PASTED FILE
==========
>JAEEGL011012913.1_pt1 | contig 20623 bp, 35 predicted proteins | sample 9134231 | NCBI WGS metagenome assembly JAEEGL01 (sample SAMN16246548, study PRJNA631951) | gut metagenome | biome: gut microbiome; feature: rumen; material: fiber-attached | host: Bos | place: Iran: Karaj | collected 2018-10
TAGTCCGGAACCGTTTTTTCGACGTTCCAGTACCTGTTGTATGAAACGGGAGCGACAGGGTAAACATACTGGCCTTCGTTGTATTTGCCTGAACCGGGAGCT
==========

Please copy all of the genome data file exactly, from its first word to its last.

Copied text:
>JAEEGL011012913.1_pt1 | contig 20623 bp, 35 predicted proteins | sample 9134231 | NCBI WGS metagenome assembly JAEEGL01 (sample SAMN16246548, study PRJNA631951) | gut metagenome | biome: gut microbiome; feature: rumen; material: fiber-attached | host: Bos | place: Iran: Karaj | collected 2018-10
TAGTCCGGAACCGTTTTTTCGACGTTCCAGTACCTGTTGTATGAAACGGGAGCGACAGGGTAAACATACTGGCCTTCGTTGTATTTGCCTGAACCGGGAGCT